We cross the causeway, first making sure that there's plenty of leeway tide-wise, and climb to the top of the lush green hill. Brilliant views all around, with the sea every shade of blue imaginable. Small blue flowers I'd never seen before were growing in patches all over the hill. Nothing like it in my Observer's book of wild flowers. Must look in my big flower book when I get home.


Heading back, I decided to walk along the beach, and ended up wading through a very wide stream, a1sx2_Thumbnail1_photo-105.JPGgetting tangled in seaweed, panicking at the thought of creatures nipping my toes, and then screeching, before trying to calm myself by chanting "it's only seaweed, it's only seaweed". Jinty just looked on in his non-plussed manner and I was very glad that the beach was deserted.


After that I felt the need to stop for a drink at the Palochar Inn. I asked for half a Guinness, but the barmaid misheard and poured a pint....or maybe I just looked in need of a pint. I brought my pint out to make the most of the sunshine and a cyclist came out shaking his head, saying that he had very happy memories of coming upon the pub by chance twenty year ago, when it was an old fashioned place, had wanted to recapture those times and was very disappointed with the "improvements". I have to say that I wasn't impressed by the large screen TV blaring out opposite the bar. However, the setting is perfect, looking out over the white sands of the west coast of South Uist.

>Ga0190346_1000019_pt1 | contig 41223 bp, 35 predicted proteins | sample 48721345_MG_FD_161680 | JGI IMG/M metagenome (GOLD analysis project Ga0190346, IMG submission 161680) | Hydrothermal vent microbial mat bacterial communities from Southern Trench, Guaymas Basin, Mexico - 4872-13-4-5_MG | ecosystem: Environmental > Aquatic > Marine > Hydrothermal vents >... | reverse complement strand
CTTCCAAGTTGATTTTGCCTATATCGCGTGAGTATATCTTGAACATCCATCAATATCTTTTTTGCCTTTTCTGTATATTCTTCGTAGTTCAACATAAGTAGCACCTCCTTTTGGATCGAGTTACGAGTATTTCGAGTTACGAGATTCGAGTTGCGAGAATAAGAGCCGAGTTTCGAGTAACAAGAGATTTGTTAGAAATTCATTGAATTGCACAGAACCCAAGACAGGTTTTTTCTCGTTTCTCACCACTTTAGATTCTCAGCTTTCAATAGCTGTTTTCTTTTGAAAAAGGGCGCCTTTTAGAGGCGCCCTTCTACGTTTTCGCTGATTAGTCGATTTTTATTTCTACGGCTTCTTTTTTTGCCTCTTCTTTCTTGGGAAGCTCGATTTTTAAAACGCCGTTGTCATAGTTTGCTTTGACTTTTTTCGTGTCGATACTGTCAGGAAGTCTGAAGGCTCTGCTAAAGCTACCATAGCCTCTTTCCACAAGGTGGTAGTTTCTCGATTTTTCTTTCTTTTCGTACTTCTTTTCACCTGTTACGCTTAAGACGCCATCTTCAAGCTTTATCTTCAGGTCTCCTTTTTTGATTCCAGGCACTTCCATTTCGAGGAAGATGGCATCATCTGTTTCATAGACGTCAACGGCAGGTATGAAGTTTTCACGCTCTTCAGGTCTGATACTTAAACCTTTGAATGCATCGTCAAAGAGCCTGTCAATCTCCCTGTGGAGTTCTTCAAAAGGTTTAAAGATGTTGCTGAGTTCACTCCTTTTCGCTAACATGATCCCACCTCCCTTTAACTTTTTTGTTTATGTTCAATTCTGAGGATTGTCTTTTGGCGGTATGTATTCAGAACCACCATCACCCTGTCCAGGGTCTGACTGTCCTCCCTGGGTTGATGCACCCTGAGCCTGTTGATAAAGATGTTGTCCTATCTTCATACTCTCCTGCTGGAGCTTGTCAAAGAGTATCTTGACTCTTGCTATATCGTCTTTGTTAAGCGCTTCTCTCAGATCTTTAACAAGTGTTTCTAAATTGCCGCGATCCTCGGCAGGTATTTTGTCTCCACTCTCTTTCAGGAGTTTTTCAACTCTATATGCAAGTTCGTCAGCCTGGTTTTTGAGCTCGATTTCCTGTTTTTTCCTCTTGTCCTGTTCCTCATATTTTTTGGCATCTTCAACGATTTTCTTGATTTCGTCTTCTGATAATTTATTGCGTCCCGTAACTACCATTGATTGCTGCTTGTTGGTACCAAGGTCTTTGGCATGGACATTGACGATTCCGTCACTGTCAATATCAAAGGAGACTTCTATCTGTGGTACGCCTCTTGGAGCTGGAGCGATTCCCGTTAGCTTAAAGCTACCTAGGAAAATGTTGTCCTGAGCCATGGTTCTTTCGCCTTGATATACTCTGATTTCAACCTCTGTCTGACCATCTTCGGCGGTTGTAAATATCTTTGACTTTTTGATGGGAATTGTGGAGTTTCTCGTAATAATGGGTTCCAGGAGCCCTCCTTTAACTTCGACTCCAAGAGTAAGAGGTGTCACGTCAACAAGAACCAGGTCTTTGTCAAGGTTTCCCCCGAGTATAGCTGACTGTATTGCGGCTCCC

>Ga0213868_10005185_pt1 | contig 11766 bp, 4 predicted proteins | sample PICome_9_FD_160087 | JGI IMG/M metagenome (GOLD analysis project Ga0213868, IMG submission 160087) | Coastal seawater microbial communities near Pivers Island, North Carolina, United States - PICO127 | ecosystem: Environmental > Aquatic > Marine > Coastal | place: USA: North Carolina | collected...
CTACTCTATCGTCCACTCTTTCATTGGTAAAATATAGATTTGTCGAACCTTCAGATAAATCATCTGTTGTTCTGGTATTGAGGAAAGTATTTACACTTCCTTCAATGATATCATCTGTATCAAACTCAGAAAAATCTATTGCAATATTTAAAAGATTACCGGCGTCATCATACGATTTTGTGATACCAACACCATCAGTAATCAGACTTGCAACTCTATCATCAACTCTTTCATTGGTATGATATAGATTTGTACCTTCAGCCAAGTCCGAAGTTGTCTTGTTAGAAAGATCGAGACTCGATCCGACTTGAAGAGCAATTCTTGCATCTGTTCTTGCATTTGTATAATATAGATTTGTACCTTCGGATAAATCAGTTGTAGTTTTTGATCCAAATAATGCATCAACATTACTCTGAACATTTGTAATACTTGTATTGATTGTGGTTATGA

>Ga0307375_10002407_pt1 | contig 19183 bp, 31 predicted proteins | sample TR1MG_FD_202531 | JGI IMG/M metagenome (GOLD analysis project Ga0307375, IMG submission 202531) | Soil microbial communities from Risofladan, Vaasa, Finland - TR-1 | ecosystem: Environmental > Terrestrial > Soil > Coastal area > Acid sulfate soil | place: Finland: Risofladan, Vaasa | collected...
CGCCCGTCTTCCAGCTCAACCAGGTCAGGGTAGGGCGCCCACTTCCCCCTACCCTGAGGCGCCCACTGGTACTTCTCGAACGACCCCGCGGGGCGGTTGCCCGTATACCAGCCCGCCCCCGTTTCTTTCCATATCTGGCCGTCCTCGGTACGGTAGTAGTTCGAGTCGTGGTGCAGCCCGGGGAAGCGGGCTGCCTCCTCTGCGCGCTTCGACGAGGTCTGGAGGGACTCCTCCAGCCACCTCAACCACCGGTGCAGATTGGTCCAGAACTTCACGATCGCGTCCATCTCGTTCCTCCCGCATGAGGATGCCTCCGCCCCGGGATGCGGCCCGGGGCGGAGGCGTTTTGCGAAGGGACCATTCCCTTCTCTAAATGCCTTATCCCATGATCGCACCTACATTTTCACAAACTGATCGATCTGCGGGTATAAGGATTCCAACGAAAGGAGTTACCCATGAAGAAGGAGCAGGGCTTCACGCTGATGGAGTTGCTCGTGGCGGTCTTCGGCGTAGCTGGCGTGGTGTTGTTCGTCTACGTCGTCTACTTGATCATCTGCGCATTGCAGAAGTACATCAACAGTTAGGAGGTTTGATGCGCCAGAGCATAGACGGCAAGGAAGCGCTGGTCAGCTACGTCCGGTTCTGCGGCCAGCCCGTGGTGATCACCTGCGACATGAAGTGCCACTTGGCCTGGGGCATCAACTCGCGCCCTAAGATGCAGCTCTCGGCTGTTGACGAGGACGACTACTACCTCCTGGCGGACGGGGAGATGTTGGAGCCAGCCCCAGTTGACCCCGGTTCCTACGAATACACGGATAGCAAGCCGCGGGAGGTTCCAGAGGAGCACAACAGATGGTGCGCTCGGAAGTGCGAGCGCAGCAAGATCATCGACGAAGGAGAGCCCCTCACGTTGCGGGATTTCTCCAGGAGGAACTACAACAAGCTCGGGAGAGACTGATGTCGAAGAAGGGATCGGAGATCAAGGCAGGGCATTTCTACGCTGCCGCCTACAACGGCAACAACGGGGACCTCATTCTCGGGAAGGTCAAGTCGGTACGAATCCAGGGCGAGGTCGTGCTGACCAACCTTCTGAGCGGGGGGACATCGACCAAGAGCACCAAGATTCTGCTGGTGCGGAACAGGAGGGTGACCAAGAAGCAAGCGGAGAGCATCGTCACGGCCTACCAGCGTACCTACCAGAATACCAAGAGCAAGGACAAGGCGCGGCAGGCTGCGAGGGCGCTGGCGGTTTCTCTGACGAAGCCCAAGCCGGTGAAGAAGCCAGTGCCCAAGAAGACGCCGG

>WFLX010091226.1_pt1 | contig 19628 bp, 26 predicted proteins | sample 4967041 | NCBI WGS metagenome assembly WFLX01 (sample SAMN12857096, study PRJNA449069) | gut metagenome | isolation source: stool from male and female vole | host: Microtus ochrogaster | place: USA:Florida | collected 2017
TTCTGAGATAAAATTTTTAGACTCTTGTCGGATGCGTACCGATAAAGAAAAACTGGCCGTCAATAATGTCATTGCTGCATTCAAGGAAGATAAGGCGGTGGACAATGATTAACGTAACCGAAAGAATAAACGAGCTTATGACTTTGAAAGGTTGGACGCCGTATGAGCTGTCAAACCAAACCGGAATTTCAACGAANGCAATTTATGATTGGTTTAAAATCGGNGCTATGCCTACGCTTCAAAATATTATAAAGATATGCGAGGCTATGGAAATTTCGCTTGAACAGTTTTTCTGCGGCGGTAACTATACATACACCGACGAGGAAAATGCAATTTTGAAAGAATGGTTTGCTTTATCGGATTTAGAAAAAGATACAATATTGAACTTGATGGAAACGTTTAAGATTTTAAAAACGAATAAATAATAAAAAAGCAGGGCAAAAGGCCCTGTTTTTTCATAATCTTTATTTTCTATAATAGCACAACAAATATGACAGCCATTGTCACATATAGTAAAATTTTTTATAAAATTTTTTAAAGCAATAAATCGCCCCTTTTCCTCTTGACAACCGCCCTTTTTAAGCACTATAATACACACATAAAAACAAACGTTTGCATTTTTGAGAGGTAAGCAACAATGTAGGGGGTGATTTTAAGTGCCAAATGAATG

We got back to Kilbride campsite without further incident, apart from seeing an old man from the house next to the campsite wheel a wheelbarrow containing a folded up old carpet across the road from his house before dumping it on the beach. It seems to be the done thing on these islands, with some of the beautiful beaches having ancient farm trucks and other junk poking up through the pristine white sand. So, I had a dilemma...should I challenge the dumping man or leave him to it? What to do? I decided to adopt the non intervention in other cultures strategy used by Captain Kirk and Mr Spock on Star Trek, on the basis that I'm the interloper. Still wondering whether I should have said something though.